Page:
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Judging Confirmation in a Horse

By Edited Sep 3, 2016 0 0

What is confirmation in a horse?

Rodeo Queen on a Horse(41292)

When buying a horse you want to make sure you are getting a good animal as they are an expensive purchase and need to be made with much thought and research.  Owning one is a major commitment and should be taken very seriously. 

When searching the the perfect one it is important to judge each animal on its own merits.  Look for and choose a horse with good confirmation to insure you are getting what you want .  Confirmation on a horse includes type, balance, muscling, and structural smoothness.  Judging confirmation includes looking at the form and proportion of the various parts of the body of a horse.


Type means the function of the breed and how it is expected to perform.  A saddle or light horse, is the typical type that is most commonly used.  The desirable type in a saddle horse requires it to be of medium size and weight, generally ranging in height from 14 1/2 to 17 hands high and will weigh from 900 to 1300 pounds, depending on the breed. 

A saddle horse will have a long sloping shoulder, a long croup, a fairly short back, and short, strong coupling.  The bottom line is much longer than the top line which will allow for a long stride. 

Both fore and rear quarters show an adequate amount of muscling for the breed.  The chest is deep and the ribs well-sprung.  The legs are clean, flat boned, and medium to short in length.

When a horse does not fit this general description they are called off-type.  They may be too small such as a pony-type, or too large and heavy such as a draft-type.

Breed-type of horses will have unique and distinquishing characteristics particular to that breed. 


A balanced appearance comes from the forequarter and hindquarter appearing to be of nearly equal size and development.  The animal will just seem to "fit" together well.   Difference would be an example of a heavy-fronted horse that is narrow and shallow in the rear quarter or the rump part which is not balanced.  Neither is a heavy-quartered horse that is narrow, flat, and shallow in the front.

Parts of a Horse

Body Proportions

Head - Depending on the breed, the requirements will vary on the different characteristics about the head.  In general, the head should be well proportioned to the rest of the body, refined and clean-cut, with a nice chiseled appearance.  The eyes should be set wide apart, the ears medium to small in size, and have a broad forehead with a straight nose.  The upper and lower teeth should meet when biting.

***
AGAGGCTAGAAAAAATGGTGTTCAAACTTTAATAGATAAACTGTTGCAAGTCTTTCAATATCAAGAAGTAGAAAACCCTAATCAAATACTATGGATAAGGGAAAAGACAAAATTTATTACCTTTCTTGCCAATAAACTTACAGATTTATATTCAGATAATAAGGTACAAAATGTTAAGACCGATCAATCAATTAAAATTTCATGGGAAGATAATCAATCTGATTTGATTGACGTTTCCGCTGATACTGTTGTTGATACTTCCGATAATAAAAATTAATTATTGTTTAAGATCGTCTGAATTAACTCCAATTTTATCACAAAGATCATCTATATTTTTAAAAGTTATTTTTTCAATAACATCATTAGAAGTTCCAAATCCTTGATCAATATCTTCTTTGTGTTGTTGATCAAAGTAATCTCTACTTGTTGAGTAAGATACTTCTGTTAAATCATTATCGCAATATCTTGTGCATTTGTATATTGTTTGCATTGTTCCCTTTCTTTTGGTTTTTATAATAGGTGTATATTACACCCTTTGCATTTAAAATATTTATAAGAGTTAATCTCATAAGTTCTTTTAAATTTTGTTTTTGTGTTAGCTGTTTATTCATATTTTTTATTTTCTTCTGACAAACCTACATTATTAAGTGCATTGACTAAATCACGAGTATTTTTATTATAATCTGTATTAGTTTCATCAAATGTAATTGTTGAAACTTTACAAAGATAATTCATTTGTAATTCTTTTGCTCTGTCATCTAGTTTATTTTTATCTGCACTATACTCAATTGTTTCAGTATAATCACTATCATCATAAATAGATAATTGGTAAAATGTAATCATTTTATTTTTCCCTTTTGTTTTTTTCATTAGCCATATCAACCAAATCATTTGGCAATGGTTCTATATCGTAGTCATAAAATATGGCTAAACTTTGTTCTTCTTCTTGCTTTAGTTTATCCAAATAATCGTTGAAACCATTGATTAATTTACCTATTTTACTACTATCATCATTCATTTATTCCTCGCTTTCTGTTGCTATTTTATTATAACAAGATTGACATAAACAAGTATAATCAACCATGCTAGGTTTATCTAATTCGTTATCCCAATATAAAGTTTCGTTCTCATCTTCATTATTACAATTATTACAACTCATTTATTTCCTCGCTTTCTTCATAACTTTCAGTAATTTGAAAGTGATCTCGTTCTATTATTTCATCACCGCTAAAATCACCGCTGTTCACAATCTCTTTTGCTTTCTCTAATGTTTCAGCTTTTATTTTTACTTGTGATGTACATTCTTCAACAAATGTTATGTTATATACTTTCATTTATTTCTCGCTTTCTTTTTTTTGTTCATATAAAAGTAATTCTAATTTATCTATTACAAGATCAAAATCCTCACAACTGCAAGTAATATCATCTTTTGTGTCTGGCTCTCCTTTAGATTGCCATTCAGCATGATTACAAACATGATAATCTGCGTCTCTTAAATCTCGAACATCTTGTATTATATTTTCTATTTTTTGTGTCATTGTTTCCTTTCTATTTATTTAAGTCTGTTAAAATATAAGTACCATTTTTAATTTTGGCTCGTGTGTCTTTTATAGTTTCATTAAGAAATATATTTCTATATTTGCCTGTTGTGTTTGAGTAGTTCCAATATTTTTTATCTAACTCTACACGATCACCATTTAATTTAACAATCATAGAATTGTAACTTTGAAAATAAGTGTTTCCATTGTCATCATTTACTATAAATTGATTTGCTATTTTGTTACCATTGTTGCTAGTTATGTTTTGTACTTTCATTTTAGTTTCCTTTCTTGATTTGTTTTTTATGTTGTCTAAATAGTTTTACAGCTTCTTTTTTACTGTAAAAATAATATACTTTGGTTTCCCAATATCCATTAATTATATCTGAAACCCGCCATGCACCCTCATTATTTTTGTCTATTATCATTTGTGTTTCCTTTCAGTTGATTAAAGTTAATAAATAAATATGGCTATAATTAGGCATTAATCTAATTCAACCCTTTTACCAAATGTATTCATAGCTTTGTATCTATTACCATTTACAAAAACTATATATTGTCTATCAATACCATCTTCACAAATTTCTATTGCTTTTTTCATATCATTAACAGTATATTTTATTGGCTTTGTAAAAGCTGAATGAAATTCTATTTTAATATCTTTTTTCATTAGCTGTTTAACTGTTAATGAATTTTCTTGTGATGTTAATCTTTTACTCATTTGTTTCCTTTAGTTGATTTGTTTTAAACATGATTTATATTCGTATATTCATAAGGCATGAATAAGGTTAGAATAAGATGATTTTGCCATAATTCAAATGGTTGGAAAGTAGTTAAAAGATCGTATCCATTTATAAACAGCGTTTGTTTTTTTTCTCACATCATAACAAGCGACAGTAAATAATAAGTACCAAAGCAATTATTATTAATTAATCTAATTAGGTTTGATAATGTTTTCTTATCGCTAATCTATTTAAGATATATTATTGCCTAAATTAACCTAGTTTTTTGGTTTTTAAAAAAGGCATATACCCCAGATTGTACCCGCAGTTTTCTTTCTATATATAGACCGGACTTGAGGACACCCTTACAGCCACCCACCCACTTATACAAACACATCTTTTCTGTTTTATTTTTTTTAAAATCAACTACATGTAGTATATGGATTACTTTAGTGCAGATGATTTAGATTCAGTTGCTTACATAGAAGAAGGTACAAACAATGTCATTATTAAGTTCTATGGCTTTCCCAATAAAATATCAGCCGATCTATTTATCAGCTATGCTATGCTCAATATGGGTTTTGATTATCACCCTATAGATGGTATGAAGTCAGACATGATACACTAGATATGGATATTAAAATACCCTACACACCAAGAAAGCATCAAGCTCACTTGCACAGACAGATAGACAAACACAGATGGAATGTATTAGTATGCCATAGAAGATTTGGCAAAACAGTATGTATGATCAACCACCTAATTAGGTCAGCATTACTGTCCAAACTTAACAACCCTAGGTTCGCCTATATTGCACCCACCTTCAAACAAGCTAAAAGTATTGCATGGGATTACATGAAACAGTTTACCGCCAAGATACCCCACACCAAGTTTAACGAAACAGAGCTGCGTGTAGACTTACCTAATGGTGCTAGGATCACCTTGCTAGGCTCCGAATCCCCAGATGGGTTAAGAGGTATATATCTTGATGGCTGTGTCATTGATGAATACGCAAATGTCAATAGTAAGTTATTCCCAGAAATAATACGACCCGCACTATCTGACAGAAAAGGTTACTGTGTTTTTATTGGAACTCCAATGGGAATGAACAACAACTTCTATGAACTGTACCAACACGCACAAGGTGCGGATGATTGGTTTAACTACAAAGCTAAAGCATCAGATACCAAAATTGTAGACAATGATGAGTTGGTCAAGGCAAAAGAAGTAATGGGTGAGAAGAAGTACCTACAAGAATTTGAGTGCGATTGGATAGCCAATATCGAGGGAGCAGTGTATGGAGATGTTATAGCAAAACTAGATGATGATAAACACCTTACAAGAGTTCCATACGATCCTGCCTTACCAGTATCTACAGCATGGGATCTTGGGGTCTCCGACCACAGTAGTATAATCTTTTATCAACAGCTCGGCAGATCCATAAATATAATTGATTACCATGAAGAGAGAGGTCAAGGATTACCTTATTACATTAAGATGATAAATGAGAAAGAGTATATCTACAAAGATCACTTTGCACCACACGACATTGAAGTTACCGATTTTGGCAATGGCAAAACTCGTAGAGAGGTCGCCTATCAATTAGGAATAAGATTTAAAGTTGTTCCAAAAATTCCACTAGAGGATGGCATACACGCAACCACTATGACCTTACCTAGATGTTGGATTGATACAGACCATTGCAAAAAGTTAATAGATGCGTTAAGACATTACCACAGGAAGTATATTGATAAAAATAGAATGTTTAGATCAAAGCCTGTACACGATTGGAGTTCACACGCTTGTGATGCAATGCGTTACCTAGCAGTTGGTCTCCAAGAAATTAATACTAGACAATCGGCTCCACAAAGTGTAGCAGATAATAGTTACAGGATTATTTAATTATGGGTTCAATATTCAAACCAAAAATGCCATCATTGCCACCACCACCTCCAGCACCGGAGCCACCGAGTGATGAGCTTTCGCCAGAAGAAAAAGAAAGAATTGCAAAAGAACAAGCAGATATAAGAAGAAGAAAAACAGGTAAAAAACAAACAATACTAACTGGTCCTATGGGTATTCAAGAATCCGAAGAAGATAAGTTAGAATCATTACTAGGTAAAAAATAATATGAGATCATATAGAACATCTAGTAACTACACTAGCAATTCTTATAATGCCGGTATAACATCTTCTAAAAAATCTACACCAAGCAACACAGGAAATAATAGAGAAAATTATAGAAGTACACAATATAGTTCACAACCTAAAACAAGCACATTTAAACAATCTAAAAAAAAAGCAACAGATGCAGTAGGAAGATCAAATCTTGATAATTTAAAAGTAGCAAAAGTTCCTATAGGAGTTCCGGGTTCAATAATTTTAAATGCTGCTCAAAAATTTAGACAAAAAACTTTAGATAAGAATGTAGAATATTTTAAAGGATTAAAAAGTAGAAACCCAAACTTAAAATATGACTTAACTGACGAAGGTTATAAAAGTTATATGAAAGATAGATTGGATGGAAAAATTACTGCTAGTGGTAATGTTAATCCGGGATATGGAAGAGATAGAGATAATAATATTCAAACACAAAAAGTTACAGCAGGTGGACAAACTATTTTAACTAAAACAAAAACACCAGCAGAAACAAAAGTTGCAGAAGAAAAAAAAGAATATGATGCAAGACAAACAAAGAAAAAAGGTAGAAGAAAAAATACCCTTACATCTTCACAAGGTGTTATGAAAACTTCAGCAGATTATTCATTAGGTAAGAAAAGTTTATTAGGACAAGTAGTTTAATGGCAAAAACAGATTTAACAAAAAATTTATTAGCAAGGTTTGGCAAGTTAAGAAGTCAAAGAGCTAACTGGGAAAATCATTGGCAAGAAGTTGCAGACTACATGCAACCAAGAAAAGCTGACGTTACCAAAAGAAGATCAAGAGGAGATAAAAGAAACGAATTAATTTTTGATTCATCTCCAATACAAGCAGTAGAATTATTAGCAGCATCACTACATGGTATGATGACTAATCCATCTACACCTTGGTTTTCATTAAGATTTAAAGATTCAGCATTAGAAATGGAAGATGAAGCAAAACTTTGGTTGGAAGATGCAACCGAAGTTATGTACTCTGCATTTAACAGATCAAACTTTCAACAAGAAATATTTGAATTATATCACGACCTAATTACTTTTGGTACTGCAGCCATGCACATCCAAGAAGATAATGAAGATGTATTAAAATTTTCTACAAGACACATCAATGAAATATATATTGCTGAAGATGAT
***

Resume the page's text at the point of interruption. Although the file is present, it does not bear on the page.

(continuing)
Neck - The neck should be medium in length to fairly long with the head carried at a moderate to high level with a slight arch.  A lean and muscular neck that blends smoothly into the shoulder is desirable.  The head should join the neck at about a 45 degree angle.

Shoulders - The shoulder should be long and set at a 45 degree angle from the withers, smooth and well-muscled. 

Chest and Forelegs - You want a deep and fairly thick chest with a deep heart girth.  The forelegs should be wide-set and blend smoothly into the shoulder.  The pastern and the hoofs should be set at about a 45 degree angle to the ground.

Back, Loin, and Croup - The top-line should include a short, strong back and loin with a long, nicely turned and heavily muscled croup and a high well-set tail. 

Rear Quarters - The rear quarter on a horse should be thick, deep, and well-muscled when seen from the rear or the side. 

Legs - The bones of the legs should be flat, clean and free from fleshiness and puffiness.  They need to be strong to support the body of the horse.  Good legs and feet are among the most important features that a horse should exhibit in strength.  All four legs should be set squarely under the body. 

Feet and Pasterns - The hoof should be well shaped, roomy and balanced in size with the horse.  The pasterns should be medium in length and set at about 45 degrees to the ground. 

When judging a horse you want to purchase you should have some basic knowledge and information as you inspect and judge each animal:

  • Know the parts of a horse and their location
  • Know which parts are important and the most desirable form of each part
  • Try to visualize a perfect horse in all respects
  • Make a keen observation of each horse and compare to your needs and ideal
  • Weigh the good and bad points of each animal and breed that you are interested in
  • Examine each horse without overlooking important points

Overall undesirable traits include:

  • Low flat withers
  • Back too long
  • Tail set too high
  • Straight barrel
  • Loin ties-in poorly
  • Goose rump
  • Tail set too low
  • Roman nose
  • Pig-eyed
  • Parrot mouth


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